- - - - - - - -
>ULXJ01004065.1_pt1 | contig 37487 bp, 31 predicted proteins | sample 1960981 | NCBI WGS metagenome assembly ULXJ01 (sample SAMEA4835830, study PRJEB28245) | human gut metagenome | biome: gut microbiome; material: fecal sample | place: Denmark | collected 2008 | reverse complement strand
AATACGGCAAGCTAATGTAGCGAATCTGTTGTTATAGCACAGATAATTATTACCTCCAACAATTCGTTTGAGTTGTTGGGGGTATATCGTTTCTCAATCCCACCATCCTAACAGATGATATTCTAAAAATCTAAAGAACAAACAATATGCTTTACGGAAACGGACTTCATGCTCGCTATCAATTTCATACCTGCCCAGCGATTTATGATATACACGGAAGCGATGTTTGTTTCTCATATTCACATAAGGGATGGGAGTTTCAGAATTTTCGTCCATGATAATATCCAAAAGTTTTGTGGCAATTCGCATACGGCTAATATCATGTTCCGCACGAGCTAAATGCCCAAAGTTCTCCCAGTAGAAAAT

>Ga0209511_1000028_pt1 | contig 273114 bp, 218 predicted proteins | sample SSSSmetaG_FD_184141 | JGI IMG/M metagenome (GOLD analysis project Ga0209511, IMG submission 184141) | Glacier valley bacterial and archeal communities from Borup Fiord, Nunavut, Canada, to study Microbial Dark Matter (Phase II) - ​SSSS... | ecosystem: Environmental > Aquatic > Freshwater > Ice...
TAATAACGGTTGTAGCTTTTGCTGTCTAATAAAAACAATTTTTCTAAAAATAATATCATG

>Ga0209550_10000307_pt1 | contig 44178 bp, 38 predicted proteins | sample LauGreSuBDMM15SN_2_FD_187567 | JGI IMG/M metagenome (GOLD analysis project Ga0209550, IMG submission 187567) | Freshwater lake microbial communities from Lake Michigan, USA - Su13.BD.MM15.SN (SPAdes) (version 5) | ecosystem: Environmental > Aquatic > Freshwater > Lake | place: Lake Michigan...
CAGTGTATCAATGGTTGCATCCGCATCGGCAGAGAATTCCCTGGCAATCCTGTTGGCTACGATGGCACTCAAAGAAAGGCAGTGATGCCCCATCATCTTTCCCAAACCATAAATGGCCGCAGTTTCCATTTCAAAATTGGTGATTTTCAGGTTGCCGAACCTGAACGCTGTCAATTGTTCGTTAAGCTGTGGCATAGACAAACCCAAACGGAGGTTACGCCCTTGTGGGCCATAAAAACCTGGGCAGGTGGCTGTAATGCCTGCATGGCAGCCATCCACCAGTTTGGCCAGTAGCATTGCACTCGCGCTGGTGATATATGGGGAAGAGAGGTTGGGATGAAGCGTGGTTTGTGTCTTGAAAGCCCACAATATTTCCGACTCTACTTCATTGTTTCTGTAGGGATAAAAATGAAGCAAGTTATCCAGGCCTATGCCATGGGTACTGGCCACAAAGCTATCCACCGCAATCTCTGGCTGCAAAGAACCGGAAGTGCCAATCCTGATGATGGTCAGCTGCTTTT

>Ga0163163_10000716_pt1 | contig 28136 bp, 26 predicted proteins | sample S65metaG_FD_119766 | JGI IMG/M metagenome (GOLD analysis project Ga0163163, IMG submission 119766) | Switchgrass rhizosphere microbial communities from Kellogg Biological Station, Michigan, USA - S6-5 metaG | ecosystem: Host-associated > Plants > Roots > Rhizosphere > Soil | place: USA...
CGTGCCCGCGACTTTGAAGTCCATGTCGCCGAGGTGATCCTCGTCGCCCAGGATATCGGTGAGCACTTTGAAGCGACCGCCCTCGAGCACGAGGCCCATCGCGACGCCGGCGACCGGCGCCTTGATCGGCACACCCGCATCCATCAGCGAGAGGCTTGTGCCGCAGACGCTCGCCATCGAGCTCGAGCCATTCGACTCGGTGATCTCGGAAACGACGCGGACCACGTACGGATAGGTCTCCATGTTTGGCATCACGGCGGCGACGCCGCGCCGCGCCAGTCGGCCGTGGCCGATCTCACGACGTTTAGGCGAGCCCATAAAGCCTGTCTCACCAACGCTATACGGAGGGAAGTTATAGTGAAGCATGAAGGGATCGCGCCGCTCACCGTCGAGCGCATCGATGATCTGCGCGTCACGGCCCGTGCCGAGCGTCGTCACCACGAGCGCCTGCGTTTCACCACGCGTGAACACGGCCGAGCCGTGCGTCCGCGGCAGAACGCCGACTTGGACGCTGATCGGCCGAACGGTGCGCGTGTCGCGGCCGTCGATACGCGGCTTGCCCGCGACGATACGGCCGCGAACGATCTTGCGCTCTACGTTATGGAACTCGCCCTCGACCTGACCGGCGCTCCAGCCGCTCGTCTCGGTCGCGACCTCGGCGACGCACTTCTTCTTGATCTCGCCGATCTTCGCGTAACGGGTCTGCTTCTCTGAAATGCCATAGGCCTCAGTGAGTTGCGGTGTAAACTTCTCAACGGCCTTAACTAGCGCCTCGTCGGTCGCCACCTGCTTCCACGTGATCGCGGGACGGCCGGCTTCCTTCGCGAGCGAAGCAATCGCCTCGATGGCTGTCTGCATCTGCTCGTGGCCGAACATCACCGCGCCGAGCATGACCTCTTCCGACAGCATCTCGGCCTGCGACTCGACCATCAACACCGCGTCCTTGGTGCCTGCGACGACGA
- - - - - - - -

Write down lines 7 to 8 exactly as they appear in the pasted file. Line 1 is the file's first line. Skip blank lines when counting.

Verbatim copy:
>Ga0163163_10000716_pt1 | contig 28136 bp, 26 predicted proteins | sample S65metaG_FD_119766 | JGI IMG/M metagenome (GOLD analysis project Ga0163163, IMG submission 119766) | Switchgrass rhizosphere microbial communities from Kellogg Biological Station, Michigan, USA - S6-5 metaG | ecosystem: Host-associated > Plants > Roots > Rhizosphere > Soil | place: USA...
CGTGCCCGCGACTTTGAAGTCCATGTCGCCGAGGTGATCCTCGTCGCCCAGGATATCGGTGAGCACTTTGAAGCGACCGCCCTCGAGCACGAGGCCCATCGCGACGCCGGCGACCGGCGCCTTGATCGGCACACCCGCATCCATCAGCGAGAGGCTTGTGCCGCAGACGCTCGCCATCGAGCTCGAGCCATTCGACTCGGTGATCTCGGAAACGACGCGGACCACGTACGGATAGGTCTCCATGTTTGGCATCACGGCGGCGACGCCGCGCCGCGCCAGTCGGCCGTGGCCGATCTCACGACGTTTAGGCGAGCCCATAAAGCCTGTCTCACCAACGCTATACGGAGGGAAGTTATAGTGAAGCATGAAGGGATCGCGCCGCTCACCGTCGAGCGCATCGATGATCTGCGCGTCACGGCCCGTGCCGAGCGTCGTCACCACGAGCGCCTGCGTTTCACCACGCGTGAACACGGCCGAGCCGTGCGTCCGCGGCAGAACGCCGACTTGGACGCTGATCGGCCGAACGGTGCGCGTGTCGCGGCCGTCGATACGCGGCTTGCCCGCGACGATACGGCCGCGAACGATCTTGCGCTCTACGTTATGGAACTCGCCCTCGACCTGACCGGCGCTCCAGCCGCTCGTCTCGGTCGCGACCTCGGCGACGCACTTCTTCTTGATCTCGCCGATCTTCGCGTAACGGGTCTGCTTCTCTGAAATGCCATAGGCCTCAGTGAGTTGCGGTGTAAACTTCTCAACGGCCTTAACTAGCGCCTCGTCGGTCGCCACCTGCTTCCACGTGATCGCGGGACGGCCGGCTTCCTTCGCGAGCGAAGCAATCGCCTCGATGGCTGTCTGCATCTGCTCGTGGCCGAACATCACCGCGCCGAGCATGACCTCTTCCGACAGCATCTCGGCCTGCGACTCGACCATCAACACCGCGTCCTTGGTGCCTGCGACGACGA